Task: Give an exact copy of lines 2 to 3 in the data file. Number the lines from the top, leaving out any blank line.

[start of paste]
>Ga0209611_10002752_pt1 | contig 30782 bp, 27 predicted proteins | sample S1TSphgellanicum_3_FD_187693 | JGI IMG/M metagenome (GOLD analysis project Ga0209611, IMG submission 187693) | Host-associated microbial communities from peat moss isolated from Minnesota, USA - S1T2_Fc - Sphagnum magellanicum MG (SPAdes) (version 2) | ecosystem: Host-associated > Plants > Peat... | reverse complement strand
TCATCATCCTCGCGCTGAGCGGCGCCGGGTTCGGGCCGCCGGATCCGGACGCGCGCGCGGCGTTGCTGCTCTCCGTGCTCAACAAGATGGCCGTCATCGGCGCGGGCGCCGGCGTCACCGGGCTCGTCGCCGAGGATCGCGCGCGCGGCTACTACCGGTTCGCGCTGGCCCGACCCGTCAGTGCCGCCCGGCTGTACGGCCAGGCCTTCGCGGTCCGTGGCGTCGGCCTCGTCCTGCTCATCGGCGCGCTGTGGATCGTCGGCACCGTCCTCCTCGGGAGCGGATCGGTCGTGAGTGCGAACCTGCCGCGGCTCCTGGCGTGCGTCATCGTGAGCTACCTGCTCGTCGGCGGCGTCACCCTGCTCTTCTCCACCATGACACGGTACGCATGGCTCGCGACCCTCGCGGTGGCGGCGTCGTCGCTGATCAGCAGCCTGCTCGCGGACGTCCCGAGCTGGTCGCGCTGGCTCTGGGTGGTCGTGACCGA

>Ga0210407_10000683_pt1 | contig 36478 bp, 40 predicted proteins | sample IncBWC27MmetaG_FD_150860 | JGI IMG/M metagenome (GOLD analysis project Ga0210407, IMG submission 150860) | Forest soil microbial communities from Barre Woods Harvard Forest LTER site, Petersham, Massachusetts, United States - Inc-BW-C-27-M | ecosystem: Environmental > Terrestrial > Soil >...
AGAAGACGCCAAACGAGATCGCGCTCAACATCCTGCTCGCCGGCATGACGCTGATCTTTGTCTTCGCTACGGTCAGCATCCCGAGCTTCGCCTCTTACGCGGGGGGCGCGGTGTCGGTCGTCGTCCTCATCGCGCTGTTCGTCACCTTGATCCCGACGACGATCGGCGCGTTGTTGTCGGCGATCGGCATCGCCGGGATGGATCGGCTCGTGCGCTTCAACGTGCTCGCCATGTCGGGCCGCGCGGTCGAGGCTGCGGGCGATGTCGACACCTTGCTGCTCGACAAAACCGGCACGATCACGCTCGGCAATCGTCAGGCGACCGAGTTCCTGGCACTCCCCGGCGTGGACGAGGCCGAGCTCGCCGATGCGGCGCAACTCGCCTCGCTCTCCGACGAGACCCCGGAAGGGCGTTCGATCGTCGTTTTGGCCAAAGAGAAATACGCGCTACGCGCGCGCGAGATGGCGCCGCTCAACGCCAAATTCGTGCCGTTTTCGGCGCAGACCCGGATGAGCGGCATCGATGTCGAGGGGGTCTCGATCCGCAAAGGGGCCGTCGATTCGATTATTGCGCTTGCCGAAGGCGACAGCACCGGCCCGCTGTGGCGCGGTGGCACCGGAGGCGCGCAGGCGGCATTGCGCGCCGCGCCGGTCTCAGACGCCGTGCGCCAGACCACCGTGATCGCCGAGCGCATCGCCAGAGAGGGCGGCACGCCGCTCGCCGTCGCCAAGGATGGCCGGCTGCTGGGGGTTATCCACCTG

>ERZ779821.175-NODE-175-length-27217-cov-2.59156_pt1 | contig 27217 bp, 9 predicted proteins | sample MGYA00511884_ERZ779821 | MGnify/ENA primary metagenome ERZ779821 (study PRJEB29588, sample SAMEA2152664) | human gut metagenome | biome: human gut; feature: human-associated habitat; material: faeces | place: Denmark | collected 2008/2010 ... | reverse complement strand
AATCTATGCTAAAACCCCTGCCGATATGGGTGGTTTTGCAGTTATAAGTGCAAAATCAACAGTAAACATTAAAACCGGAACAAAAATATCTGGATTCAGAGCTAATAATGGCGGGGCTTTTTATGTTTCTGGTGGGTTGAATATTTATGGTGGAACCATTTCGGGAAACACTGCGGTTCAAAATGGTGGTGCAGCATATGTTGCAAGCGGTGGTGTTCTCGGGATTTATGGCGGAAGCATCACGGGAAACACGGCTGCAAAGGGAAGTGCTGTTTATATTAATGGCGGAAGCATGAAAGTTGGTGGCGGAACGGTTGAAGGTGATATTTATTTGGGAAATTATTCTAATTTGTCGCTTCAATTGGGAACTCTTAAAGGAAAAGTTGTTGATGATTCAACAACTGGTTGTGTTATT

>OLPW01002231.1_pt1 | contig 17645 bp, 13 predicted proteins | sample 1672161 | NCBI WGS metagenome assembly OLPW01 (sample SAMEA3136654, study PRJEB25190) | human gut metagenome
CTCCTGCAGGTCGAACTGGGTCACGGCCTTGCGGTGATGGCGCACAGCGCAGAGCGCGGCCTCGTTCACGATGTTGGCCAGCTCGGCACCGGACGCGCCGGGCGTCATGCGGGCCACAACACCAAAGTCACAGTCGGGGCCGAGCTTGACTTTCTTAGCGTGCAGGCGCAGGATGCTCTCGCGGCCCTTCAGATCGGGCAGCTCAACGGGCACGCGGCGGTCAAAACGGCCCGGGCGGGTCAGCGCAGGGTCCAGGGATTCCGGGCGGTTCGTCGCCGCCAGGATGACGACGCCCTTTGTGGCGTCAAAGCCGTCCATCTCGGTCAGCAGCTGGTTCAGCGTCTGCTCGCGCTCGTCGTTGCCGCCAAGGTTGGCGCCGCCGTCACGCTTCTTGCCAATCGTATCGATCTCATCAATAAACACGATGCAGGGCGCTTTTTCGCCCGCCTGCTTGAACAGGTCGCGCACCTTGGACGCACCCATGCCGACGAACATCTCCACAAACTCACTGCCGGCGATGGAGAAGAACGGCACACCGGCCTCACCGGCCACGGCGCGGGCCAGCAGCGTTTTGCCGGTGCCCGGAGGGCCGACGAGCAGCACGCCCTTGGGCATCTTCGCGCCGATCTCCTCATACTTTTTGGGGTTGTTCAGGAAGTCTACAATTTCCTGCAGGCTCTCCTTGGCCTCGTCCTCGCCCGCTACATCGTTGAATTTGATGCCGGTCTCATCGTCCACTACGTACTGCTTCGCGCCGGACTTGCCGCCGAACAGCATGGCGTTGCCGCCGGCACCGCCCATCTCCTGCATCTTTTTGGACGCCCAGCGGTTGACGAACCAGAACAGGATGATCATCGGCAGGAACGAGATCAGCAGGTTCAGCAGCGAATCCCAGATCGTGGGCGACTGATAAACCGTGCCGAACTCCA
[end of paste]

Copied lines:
TCATCATCCTCGCGCTGAGCGGCGCCGGGTTCGGGCCGCCGGATCCGGACGCGCGCGCGGCGTTGCTGCTCTCCGTGCTCAACAAGATGGCCGTCATCGGCGCGGGCGCCGGCGTCACCGGGCTCGTCGCCGAGGATCGCGCGCGCGGCTACTACCGGTTCGCGCTGGCCCGACCCGTCAGTGCCGCCCGGCTGTACGGCCAGGCCTTCGCGGTCCGTGGCGTCGGCCTCGTCCTGCTCATCGGCGCGCTGTGGATCGTCGGCACCGTCCTCCTCGGGAGCGGATCGGTCGTGAGTGCGAACCTGCCGCGGCTCCTGGCGTGCGTCATCGTGAGCTACCTGCTCGTCGGCGGCGTCACCCTGCTCTTCTCCACCATGACACGGTACGCATGGCTCGCGACCCTCGCGGTGGCGGCGTCGTCGCTGATCAGCAGCCTGCTCGCGGACGTCCCGAGCTGGTCGCGCTGGCTCTGGGTGGTCGTGACCGA

>Ga0210407_10000683_pt1 | contig 36478 bp, 40 predicted proteins | sample IncBWC27MmetaG_FD_150860 | JGI IMG/M metagenome (GOLD analysis project Ga0210407, IMG submission 150860) | Forest soil microbial communities from Barre Woods Harvard Forest LTER site, Petersham, Massachusetts, United States - Inc-BW-C-27-M | ecosystem: Environmental > Terrestrial > Soil >...